A most difficult aspect of playing is to play a straight ride beat devoid of any accents or variations. Some horn players like the time behind them to be very straight and simple. If you have not developed the control to handle this type of playing it can be very embarrassing. Mastery of this concept will give your playing a solid foundation from which to grow, although this is certainly only one approach to playing time. Jake Hanna is an excellent example to listen to. As I mention often, you have to listen to the right people, and one of them has to be Tony Williams. Tony definitely brought his own sound to the instrument, coupled with outstanding musicality. When it comes to big band playing, I feel that Mel Lewis is one of the top exponents. His ability to play the musical line knocks me out. He understands the difference between the horizontal and the vertical, and hears and responds to consonance and dissonance…. A very musical drummer indeed.

Q: Do you feel that for the time to feel good, it has to be metronomically perfect?

JB: When we are involved in musical performance, there is such a thing as emotional rushing or dragging. This is musically acceptable as long as it’s something that the band feels and does collectively. When only one member is doing it, it becomes a “tug of war”. But if it is stemming from the whole concept of the music and the emotion that’s coming through the music, then it’s beautiful. You’ll find that with some of the great players, ballads will tend to get slower – within reason, of course. When you’re playing a moderate or bright tempo, there is nothing wrong with the time moving up slightly. But when you find performances where they practically double the tempo by the end of the tune, then I don’t consider that musical at all, that’s really just a lack of control.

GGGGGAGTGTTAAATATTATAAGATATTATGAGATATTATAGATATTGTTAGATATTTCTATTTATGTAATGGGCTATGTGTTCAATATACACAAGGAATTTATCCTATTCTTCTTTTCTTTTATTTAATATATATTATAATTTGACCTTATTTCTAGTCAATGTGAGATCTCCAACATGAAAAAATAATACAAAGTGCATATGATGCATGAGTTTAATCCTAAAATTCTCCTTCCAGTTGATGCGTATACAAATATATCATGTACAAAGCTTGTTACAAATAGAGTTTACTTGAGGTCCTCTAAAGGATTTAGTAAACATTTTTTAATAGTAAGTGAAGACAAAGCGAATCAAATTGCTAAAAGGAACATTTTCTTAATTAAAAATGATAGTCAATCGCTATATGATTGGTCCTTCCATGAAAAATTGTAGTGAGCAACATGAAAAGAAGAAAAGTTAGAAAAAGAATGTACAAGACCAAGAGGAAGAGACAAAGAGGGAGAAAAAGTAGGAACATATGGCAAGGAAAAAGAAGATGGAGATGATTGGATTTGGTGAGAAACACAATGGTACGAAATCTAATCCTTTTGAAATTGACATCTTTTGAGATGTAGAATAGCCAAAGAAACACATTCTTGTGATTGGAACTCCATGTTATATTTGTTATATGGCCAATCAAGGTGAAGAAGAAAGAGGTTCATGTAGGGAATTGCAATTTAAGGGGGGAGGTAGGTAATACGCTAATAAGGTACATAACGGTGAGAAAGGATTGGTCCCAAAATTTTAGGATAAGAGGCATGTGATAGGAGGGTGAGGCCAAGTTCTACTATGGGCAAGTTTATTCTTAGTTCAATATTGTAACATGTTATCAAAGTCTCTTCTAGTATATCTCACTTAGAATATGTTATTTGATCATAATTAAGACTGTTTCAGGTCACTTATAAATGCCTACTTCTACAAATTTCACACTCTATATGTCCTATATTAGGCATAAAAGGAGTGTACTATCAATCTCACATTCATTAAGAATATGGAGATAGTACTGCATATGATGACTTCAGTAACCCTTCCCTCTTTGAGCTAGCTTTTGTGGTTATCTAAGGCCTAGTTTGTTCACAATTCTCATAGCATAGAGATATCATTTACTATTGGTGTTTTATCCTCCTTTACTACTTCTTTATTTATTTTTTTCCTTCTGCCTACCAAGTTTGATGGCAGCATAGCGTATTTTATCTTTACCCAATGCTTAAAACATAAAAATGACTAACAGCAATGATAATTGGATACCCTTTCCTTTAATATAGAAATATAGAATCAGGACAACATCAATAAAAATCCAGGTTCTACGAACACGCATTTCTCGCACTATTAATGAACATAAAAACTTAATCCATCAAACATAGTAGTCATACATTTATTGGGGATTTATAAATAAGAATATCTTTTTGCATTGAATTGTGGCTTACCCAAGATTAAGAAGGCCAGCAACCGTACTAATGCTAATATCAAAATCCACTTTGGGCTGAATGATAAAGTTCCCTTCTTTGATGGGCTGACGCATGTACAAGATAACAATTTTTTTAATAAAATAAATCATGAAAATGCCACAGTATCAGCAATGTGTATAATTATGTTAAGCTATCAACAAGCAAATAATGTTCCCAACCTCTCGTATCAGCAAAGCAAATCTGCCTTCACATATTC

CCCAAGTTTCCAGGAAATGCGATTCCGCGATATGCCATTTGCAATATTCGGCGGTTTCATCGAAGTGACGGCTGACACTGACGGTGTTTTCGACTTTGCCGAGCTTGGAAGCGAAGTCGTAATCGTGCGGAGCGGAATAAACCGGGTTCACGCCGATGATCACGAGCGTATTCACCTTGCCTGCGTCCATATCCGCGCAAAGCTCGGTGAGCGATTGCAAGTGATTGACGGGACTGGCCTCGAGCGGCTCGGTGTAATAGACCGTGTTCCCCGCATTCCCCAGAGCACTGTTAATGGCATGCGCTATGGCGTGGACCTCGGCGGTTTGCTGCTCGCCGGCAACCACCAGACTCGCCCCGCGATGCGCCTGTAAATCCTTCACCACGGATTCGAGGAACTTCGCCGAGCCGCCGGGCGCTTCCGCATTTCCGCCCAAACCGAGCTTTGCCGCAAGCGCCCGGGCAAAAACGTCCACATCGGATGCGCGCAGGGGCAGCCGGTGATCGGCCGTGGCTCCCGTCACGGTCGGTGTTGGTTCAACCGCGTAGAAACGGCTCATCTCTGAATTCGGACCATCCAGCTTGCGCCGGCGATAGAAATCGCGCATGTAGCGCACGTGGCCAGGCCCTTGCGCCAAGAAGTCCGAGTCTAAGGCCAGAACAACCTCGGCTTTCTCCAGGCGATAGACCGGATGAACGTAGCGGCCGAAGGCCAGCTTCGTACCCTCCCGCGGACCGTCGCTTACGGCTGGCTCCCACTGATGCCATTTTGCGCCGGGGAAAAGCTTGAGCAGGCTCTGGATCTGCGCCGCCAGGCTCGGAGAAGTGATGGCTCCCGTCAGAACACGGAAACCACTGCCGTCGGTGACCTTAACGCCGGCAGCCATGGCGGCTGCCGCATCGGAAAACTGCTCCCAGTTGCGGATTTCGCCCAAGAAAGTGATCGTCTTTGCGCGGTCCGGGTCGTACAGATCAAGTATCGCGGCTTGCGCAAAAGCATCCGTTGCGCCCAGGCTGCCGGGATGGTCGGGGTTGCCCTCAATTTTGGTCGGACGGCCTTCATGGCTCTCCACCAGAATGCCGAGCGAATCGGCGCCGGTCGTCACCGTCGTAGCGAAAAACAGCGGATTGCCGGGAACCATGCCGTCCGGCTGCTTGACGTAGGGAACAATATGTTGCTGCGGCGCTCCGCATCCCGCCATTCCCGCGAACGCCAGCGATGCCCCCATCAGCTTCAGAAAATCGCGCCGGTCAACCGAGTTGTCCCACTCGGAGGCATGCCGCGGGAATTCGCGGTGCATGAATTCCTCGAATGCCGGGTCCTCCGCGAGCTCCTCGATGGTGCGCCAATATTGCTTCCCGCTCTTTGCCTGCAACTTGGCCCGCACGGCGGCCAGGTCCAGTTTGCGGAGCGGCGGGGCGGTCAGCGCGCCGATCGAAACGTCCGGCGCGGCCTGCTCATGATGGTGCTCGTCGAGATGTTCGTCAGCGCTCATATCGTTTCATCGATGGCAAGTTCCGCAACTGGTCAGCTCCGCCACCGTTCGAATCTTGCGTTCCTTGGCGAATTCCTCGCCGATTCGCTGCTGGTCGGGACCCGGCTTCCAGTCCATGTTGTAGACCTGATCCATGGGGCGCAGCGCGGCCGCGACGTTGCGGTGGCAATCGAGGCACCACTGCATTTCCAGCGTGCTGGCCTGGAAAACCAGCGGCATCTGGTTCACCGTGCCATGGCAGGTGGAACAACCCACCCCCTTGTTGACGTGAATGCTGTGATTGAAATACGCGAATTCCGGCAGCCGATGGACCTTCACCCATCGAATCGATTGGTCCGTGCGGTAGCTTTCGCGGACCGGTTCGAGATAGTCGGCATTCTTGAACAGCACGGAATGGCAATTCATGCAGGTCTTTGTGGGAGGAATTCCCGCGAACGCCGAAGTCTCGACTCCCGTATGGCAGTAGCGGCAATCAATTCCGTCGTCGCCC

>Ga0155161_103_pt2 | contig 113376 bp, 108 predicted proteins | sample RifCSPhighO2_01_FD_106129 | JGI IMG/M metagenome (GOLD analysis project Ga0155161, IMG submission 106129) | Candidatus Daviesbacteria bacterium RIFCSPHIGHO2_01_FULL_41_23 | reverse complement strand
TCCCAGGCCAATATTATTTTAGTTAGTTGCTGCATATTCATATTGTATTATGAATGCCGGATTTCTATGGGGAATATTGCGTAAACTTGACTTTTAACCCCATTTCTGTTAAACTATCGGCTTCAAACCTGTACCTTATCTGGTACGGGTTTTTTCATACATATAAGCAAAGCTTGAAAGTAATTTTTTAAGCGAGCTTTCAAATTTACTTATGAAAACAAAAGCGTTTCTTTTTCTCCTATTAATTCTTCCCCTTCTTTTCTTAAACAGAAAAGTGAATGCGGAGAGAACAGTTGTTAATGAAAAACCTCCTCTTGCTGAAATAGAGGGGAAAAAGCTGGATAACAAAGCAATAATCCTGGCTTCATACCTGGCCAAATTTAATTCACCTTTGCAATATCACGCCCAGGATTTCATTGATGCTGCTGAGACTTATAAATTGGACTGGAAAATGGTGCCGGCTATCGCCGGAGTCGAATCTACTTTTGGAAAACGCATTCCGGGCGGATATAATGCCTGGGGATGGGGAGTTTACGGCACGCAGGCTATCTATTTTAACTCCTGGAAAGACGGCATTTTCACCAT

Q: Do you ever recommend the use of a metronome?

JB: Of course….. I’ve never met anybody yet who couldn’t benefit from the intelligent use of a metronome. But don’t become a slave to it. The metronome should be used to check out your time. What you will find is that you have three or four tempos that you feel very comfortable and natural with. What the metronome is good for is making you play through the other tempos – the “blind” tempos, as I call them – to make yourself persevere and master tempos from one end of the metronome to the other. The hardest thing is playing slow…. The essence of my teaching is built on that premise. I never talk to a student about playing fast. The slower you can learn to play, the happier you’ll make me. You will never be able to play slow enough to satisfy me. The essence is in the space between the notes. Once you can hear the space with confidence you can start to do unbelievable things from within that space, and the up tempos become very easy to play. Naturally, you have to practise playing fast as well, but the emphasis is on playing as slow as possible. Usually, quarter note equals 40 is where I have my students practise their material. We build it up from there. To me, the whole conception and feeling for space comes from the art of playing slow.

Q: What led you to write your book “Syncopated Rolls”?

JB: Back in about 1959, Charles Mingus came to Vancouver. From the first moment, I was fully aware of what was going on in that band, and what Dannie Richmond was doing. Dannie and I struck up a beautiful friendship, and I invited him to my home. When he came over, I played him some solo pipe band drumming records that were made in the 40’s, and after Dannie heard them he said “I don’t care what you call that, man, that’s jazz!” I then proceeded to show him some of the ideas and concepts I had developed for drum set. When I finished playing he threw his arms around me and said “You’re the first white drummer I’ve met in my life who plays black!” His enthusiasm for my concepts resulted in my writing Syncopated Rolls. You know, it’s interesting to see the way things go, for it seems that many players are just beginning to realize the depth of musical material in these books. It goes way beyond what the title suggests. The new two-volume edition seems to be hitting the right spot’.